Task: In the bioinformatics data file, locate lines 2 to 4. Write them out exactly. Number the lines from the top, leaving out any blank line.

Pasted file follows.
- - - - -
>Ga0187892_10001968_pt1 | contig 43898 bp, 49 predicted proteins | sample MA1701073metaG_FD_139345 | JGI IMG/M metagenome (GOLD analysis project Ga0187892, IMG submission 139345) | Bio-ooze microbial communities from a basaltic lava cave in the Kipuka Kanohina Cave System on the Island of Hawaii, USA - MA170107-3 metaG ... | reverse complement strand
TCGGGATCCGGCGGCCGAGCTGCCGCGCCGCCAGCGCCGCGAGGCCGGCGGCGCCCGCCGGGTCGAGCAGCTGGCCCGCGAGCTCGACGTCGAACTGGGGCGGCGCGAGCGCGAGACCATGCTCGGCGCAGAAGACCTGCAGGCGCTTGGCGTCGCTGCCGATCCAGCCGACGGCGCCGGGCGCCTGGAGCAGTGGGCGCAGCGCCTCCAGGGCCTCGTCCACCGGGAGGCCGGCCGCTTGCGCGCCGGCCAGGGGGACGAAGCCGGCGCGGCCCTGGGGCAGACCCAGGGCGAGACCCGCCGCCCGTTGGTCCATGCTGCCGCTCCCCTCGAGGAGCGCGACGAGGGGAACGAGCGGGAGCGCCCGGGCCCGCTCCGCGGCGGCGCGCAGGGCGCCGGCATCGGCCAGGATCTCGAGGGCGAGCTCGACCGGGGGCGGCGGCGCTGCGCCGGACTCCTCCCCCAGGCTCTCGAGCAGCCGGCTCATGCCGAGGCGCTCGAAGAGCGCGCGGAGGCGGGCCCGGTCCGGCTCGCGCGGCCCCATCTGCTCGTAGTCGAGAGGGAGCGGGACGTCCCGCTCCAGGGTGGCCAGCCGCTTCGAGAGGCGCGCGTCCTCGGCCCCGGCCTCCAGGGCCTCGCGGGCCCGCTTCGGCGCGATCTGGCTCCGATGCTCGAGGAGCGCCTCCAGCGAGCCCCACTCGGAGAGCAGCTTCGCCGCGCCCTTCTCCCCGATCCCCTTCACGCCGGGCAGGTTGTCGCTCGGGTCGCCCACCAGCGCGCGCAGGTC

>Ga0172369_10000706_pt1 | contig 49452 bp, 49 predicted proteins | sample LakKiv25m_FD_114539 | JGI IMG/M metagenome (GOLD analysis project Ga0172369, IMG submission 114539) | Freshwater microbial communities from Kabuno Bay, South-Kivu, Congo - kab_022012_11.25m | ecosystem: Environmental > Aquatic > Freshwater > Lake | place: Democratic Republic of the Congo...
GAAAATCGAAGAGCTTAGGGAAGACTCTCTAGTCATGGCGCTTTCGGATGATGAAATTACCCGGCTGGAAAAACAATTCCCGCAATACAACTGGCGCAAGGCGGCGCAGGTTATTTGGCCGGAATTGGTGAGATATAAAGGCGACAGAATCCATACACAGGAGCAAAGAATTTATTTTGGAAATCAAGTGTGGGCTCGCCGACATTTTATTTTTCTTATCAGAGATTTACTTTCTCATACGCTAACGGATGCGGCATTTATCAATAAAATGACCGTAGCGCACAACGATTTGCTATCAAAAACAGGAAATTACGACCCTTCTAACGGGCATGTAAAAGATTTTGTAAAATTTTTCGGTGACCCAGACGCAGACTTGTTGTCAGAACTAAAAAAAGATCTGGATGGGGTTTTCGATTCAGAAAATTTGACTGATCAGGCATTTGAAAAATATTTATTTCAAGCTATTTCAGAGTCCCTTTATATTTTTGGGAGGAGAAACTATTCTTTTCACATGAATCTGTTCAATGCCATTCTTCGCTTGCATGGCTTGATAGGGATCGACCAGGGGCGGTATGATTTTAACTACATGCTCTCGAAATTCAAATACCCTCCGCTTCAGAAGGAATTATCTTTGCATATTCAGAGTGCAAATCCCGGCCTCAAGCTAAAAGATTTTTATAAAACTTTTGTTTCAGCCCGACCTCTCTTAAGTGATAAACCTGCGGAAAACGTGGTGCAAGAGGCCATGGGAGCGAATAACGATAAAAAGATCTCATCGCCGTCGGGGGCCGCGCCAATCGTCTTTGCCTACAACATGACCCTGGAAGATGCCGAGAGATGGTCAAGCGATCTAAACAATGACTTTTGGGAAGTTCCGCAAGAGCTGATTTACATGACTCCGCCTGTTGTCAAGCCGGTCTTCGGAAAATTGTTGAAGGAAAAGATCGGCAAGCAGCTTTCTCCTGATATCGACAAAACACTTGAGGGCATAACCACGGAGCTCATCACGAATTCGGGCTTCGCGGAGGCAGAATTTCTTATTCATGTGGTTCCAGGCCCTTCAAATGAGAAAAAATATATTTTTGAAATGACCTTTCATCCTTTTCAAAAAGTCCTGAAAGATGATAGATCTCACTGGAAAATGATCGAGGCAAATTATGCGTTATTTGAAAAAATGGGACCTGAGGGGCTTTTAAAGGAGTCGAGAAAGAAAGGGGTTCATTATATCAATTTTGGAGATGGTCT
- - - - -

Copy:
TCGGGATCCGGCGGCCGAGCTGCCGCGCCGCCAGCGCCGCGAGGCCGGCGGCGCCCGCCGGGTCGAGCAGCTGGCCCGCGAGCTCGACGTCGAACTGGGGCGGCGCGAGCGCGAGACCATGCTCGGCGCAGAAGACCTGCAGGCGCTTGGCGTCGCTGCCGATCCAGCCGACGGCGCCGGGCGCCTGGAGCAGTGGGCGCAGCGCCTCCAGGGCCTCGTCCACCGGGAGGCCGGCCGCTTGCGCGCCGGCCAGGGGGACGAAGCCGGCGCGGCCCTGGGGCAGACCCAGGGCGAGACCCGCCGCCCGTTGGTCCATGCTGCCGCTCCCCTCGAGGAGCGCGACGAGGGGAACGAGCGGGAGCGCCCGGGCCCGCTCCGCGGCGGCGCGCAGGGCGCCGGCATCGGCCAGGATCTCGAGGGCGAGCTCGACCGGGGGCGGCGGCGCTGCGCCGGACTCCTCCCCCAGGCTCTCGAGCAGCCGGCTCATGCCGAGGCGCTCGAAGAGCGCGCGGAGGCGGGCCCGGTCCGGCTCGCGCGGCCCCATCTGCTCGTAGTCGAGAGGGAGCGGGACGTCCCGCTCCAGGGTGGCCAGCCGCTTCGAGAGGCGCGCGTCCTCGGCCCCGGCCTCCAGGGCCTCGCGGGCCCGCTTCGGCGCGATCTGGCTCCGATGCTCGAGGAGCGCCTCCAGCGAGCCCCACTCGGAGAGCAGCTTCGCCGCGCCCTTCTCCCCGATCCCCTTCACGCCGGGCAGGTTGTCGCTCGGGTCGCCCACCAGCGCGCGCAGGTC

>Ga0172369_10000706_pt1 | contig 49452 bp, 49 predicted proteins | sample LakKiv25m_FD_114539 | JGI IMG/M metagenome (GOLD analysis project Ga0172369, IMG submission 114539) | Freshwater microbial communities from Kabuno Bay, South-Kivu, Congo - kab_022012_11.25m | ecosystem: Environmental > Aquatic > Freshwater > Lake | place: Democratic Republic of the Congo...
GAAAATCGAAGAGCTTAGGGAAGACTCTCTAGTCATGGCGCTTTCGGATGATGAAATTACCCGGCTGGAAAAACAATTCCCGCAATACAACTGGCGCAAGGCGGCGCAGGTTATTTGGCCGGAATTGGTGAGATATAAAGGCGACAGAATCCATACACAGGAGCAAAGAATTTATTTTGGAAATCAAGTGTGGGCTCGCCGACATTTTATTTTTCTTATCAGAGATTTACTTTCTCATACGCTAACGGATGCGGCATTTATCAATAAAATGACCGTAGCGCACAACGATTTGCTATCAAAAACAGGAAATTACGACCCTTCTAACGGGCATGTAAAAGATTTTGTAAAATTTTTCGGTGACCCAGACGCAGACTTGTTGTCAGAACTAAAAAAAGATCTGGATGGGGTTTTCGATTCAGAAAATTTGACTGATCAGGCATTTGAAAAATATTTATTTCAAGCTATTTCAGAGTCCCTTTATATTTTTGGGAGGAGAAACTATTCTTTTCACATGAATCTGTTCAATGCCATTCTTCGCTTGCATGGCTTGATAGGGATCGACCAGGGGCGGTATGATTTTAACTACATGCTCTCGAAATTCAAATACCCTCCGCTTCAGAAGGAATTATCTTTGCATATTCAGAGTGCAAATCCCGGCCTCAAGCTAAAAGATTTTTATAAAACTTTTGTTTCAGCCCGACCTCTCTTAAGTGATAAACCTGCGGAAAACGTGGTGCAAGAGGCCATGGGAGCGAATAACGATAAAAAGATCTCATCGCCGTCGGGGGCCGCGCCAATCGTCTTTGCCTACAACATGACCCTGGAAGATGCCGAGAGATGGTCAAGCGATCTAAACAATGACTTTTGGGAAGTTCCGCAAGAGCTGATTTACATGACTCCGCCTGTTGTCAAGCCGGTCTTCGGAAAATTGTTGAAGGAAAAGATCGGCAAGCAGCTTTCTCCTGATATCGACAAAACACTTGAGGGCATAACCACGGAGCTCATCACGAATTCGGGCTTCGCGGAGGCAGAATTTCTTATTCATGTGGTTCCAGGCCCTTCAAATGAGAAAAAATATATTTTTGAAATGACCTTTCATCCTTTTCAAAAAGTCCTGAAAGATGATAGATCTCACTGGAAAATGATCGAGGCAAATTATGCGTTATTTGAAAAAATGGGACCTGAGGGGCTTTTAAAGGAGTCGAGAAAGAAAGGGGTTCATTATATCAATTTTGGAGATGGTCT